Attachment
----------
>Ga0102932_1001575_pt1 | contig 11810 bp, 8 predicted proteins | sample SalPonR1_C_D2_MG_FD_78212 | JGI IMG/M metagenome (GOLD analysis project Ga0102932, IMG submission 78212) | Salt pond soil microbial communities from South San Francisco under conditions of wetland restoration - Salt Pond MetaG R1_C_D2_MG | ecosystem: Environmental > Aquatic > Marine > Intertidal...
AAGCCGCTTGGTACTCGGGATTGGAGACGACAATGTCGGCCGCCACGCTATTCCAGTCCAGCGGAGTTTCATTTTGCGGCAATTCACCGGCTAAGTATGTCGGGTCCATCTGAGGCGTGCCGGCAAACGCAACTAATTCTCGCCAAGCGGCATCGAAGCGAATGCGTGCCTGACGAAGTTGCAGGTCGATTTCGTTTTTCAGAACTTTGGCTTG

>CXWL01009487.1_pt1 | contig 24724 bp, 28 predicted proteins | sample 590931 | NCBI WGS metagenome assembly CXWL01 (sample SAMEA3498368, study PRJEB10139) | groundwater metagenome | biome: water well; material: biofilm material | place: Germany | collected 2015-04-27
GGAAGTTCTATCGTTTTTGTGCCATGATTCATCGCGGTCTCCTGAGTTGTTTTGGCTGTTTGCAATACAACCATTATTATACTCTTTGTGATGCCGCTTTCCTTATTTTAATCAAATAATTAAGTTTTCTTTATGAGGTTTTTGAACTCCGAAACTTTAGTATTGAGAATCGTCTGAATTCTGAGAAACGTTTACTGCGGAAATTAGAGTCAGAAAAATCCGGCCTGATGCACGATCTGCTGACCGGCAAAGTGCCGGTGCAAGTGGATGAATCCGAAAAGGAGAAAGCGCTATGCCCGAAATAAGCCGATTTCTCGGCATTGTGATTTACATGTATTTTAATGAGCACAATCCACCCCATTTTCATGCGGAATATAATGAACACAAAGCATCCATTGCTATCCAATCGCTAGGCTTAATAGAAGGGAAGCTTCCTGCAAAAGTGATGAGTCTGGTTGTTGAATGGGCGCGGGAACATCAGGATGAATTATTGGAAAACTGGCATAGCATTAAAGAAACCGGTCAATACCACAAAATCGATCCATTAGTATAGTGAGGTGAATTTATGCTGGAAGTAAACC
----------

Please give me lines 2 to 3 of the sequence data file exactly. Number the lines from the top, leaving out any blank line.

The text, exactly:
AAGCCGCTTGGTACTCGGGATTGGAGACGACAATGTCGGCCGCCACGCTATTCCAGTCCAGCGGAGTTTCATTTTGCGGCAATTCACCGGCTAAGTATGTCGGGTCCATCTGAGGCGTGCCGGCAAACGCAACTAATTCTCGCCAAGCGGCATCGAAGCGAATGCGTGCCTGACGAAGTTGCAGGTCGATTTCGTTTTTCAGAACTTTGGCTTG

>CXWL01009487.1_pt1 | contig 24724 bp, 28 predicted proteins | sample 590931 | NCBI WGS metagenome assembly CXWL01 (sample SAMEA3498368, study PRJEB10139) | groundwater metagenome | biome: water well; material: biofilm material | place: Germany | collected 2015-04-27